Wellington Regional Hospital’s Te Pae Tiaki (Emergency Department) recently said goodbye to the “transitional” prefab building that had been sitting outside the entrance for more than two years. At the end of July, native Kawakawa and Harakeke were planted to honour Matariki.
With spring kicking-off today, we see the parallels between the celebration of new beginning during the Māori New Year and the arrival of spring. The days are getting longer, the weather’s getting warmer and people are inspired to get their hands dirty out in the garden.
David McQuade, Co-Director of Emergency Training, explained that “We wanted to honour Matariki, which is a time for remembrance, but it was also the perfect opportunity to say goodbye to the ugly prefab building from out the front of Te Pae Tiaki. For many of us, that building embodied a lot of what was really hard about working in the COVID-19 era. We’re still living with COVID-19, but we’ve adjusted now and some of the extra demands that were put on us are no longer there.”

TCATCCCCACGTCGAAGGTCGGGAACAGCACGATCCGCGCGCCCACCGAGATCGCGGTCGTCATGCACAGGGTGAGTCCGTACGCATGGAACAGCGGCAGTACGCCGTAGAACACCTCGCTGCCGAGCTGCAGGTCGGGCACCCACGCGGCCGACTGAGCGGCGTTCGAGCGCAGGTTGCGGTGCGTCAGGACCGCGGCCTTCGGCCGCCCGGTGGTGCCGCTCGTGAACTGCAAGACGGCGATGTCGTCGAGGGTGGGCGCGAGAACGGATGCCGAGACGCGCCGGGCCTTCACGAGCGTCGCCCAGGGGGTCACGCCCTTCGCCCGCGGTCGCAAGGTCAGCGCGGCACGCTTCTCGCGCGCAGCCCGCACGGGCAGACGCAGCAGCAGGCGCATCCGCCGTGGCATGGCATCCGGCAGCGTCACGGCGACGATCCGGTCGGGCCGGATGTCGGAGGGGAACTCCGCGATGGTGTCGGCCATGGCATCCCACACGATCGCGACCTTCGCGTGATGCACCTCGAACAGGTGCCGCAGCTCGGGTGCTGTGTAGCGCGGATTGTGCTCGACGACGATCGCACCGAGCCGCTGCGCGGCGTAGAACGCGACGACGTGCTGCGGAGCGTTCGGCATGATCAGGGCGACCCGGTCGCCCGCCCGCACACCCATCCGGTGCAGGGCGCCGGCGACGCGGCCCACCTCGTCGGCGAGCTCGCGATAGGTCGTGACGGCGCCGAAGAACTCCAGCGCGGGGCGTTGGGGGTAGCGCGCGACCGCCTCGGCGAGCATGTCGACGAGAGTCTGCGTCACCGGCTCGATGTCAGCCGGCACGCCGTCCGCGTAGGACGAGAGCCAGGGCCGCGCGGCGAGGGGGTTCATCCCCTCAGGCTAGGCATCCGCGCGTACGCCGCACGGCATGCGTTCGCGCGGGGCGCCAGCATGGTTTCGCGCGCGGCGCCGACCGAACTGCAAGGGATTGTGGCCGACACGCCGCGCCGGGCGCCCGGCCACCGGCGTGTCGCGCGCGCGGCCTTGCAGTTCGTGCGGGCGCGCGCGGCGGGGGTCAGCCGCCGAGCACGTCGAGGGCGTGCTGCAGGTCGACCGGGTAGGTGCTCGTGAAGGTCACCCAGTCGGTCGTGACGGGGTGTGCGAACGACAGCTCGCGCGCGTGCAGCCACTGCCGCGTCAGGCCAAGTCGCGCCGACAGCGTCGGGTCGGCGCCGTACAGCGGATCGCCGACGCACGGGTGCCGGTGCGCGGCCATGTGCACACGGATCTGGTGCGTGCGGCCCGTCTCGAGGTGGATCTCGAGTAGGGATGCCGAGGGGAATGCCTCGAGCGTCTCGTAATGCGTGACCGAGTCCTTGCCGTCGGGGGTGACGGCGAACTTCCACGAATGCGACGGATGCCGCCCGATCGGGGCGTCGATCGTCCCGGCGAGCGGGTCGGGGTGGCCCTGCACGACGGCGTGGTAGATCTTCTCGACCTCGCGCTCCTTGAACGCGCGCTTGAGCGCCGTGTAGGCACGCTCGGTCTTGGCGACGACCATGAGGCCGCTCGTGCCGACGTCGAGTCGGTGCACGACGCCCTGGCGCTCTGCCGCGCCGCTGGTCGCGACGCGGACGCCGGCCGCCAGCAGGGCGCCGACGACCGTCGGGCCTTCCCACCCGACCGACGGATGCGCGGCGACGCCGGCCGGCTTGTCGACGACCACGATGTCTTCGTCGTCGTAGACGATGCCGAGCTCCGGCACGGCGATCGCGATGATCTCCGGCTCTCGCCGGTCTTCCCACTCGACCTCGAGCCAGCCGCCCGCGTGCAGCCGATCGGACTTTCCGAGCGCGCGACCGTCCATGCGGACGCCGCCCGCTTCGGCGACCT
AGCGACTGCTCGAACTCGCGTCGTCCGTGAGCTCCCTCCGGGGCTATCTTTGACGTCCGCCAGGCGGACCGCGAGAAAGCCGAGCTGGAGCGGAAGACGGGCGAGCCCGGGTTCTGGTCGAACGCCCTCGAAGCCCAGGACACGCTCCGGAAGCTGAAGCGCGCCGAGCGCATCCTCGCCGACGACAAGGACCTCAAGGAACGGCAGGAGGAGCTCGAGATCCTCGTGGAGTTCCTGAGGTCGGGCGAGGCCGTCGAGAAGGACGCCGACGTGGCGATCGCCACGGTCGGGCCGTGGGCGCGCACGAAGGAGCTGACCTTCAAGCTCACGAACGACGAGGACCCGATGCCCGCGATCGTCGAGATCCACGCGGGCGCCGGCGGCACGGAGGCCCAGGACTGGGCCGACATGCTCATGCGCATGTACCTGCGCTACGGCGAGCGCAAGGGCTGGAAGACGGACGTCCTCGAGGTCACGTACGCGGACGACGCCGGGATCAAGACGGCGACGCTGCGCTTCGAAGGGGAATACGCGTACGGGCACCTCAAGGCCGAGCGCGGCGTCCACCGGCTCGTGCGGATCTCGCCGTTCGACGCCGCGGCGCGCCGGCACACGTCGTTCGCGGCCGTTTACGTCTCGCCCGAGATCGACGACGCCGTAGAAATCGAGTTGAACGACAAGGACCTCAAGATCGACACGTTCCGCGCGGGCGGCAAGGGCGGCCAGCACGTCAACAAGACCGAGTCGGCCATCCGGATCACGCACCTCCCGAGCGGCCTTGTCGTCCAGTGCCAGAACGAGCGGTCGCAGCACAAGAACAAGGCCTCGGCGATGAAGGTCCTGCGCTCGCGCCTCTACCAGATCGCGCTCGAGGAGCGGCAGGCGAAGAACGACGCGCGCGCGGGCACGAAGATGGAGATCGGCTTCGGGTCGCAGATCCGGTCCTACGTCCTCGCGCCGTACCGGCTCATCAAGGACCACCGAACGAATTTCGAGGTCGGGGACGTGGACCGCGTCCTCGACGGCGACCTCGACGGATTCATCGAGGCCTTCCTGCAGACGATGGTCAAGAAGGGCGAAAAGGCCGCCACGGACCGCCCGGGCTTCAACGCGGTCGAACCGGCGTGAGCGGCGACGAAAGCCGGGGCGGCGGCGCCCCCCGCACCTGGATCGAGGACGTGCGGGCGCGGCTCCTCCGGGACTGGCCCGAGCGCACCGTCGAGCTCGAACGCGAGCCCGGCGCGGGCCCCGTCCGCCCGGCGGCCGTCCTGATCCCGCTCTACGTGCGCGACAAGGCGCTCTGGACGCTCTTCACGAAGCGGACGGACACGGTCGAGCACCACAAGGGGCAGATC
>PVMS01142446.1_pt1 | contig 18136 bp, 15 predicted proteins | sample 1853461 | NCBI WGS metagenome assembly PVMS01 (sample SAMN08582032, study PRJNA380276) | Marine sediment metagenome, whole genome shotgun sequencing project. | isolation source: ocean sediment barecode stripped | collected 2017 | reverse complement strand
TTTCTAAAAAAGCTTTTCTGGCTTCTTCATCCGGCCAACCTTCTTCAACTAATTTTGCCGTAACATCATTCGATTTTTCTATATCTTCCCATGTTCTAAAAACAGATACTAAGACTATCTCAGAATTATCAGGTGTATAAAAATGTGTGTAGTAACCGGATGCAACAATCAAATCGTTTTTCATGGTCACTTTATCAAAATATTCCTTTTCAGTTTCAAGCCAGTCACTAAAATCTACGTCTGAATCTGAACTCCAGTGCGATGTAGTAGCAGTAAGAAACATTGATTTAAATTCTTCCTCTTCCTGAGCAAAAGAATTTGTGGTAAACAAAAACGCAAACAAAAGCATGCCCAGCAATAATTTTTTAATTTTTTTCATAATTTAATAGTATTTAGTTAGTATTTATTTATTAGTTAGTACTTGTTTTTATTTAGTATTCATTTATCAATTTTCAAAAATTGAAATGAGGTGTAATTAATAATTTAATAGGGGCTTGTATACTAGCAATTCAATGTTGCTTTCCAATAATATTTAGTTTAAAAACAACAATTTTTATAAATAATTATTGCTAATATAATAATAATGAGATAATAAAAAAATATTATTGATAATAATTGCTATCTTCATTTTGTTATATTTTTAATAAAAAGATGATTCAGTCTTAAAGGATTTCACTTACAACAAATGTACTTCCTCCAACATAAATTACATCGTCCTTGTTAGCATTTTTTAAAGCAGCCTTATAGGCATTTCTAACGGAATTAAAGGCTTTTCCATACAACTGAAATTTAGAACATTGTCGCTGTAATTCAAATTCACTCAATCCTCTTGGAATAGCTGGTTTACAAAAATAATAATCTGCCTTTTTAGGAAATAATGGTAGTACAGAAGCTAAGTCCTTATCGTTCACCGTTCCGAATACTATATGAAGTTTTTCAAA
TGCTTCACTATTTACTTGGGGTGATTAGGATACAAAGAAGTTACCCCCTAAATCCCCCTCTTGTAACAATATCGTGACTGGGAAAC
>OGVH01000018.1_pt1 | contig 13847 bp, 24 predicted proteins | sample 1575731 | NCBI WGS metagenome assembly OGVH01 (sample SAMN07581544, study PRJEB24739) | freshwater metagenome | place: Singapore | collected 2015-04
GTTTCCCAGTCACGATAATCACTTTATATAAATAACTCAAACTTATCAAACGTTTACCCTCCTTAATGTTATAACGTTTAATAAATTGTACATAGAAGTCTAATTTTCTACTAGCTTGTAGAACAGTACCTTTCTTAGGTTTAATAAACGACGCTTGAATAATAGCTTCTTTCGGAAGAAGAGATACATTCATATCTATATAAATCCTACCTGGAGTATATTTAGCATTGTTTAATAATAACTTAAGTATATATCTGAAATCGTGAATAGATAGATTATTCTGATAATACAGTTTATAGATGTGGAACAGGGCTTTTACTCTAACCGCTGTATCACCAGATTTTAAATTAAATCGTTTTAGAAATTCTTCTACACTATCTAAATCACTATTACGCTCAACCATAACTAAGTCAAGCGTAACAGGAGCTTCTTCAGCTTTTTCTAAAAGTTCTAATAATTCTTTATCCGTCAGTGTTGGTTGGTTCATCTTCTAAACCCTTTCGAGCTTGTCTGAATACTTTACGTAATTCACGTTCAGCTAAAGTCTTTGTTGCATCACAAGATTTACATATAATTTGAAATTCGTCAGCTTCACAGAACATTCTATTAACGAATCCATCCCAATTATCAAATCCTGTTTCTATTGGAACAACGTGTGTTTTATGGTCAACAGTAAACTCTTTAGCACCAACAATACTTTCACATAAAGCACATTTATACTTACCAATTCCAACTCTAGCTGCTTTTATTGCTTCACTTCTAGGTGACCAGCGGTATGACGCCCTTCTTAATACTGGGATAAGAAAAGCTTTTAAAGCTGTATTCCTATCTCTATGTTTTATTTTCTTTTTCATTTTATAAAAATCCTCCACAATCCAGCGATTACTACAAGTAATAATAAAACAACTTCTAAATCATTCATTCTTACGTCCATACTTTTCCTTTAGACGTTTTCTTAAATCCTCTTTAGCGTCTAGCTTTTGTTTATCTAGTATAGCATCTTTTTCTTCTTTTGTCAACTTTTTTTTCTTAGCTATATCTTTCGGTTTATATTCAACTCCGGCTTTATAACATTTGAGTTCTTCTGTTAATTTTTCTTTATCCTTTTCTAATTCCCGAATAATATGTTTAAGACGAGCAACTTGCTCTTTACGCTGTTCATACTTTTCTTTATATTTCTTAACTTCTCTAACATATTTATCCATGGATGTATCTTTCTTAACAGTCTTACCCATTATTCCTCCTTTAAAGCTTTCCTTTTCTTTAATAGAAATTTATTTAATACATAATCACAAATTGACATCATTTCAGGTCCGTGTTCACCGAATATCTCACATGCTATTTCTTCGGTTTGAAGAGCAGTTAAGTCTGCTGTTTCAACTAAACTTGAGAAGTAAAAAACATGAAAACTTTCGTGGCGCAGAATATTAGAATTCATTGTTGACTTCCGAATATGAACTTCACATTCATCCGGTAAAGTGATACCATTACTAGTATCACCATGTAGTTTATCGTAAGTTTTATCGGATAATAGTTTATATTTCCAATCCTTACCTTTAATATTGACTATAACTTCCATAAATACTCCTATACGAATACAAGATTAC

Representing Whānau Care Services in the ED, Marlin Elkington elaborated on the planting's significance in rejuvenating Te Pae Tiaki.
“It’s looking into the new future” he said.
“This was the perfect place to plant them, and with the help of Bark contractors, Te Pae Tiaki immediately looks much more welcoming,.”
Prior to the communal planting efforts, a karakia was performed. The kawakawa and harakeke plants hold profound significance in rongoā Māori – traditional Māori healing practices.
Kawakawa leaves, in particular, are known for their use in herbal teas. Marlin encouraged those waiting in the ED to feel free to use the Kawakawa leaves, with a friendly reminder to explore the proper method of harvesting via a quick google, before plucking for personal use.